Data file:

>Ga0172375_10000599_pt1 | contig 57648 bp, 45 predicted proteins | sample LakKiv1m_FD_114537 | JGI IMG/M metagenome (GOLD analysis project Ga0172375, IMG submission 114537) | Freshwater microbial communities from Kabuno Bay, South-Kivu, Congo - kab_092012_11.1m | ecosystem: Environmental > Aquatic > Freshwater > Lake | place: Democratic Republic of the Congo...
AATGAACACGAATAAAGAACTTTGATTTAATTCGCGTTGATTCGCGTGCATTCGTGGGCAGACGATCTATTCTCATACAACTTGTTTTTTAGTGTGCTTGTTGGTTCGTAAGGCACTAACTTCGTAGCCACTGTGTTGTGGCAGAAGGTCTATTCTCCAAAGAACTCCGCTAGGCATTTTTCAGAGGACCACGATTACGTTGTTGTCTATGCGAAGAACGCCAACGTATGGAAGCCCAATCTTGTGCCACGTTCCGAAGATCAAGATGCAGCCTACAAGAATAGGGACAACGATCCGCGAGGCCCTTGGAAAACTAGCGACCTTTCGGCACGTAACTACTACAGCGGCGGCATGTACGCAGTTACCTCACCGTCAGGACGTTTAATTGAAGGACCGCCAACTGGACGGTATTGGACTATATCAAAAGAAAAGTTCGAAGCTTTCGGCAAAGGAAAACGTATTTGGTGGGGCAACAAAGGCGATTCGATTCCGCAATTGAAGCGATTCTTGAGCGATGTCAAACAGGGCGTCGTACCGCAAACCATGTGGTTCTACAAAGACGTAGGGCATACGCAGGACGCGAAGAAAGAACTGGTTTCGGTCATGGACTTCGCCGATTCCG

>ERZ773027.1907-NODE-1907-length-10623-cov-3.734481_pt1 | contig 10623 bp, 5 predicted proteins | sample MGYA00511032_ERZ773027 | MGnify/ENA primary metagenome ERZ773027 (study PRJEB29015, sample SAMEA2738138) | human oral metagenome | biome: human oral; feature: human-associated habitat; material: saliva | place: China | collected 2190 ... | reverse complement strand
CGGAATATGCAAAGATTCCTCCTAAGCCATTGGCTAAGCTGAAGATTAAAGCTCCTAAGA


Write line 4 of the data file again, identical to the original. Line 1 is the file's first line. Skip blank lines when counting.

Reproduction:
CGGAATATGCAAAGATTCCTCCTAAGCCATTGGCTAAGCTGAAGATTAAAGCTCCTAAGA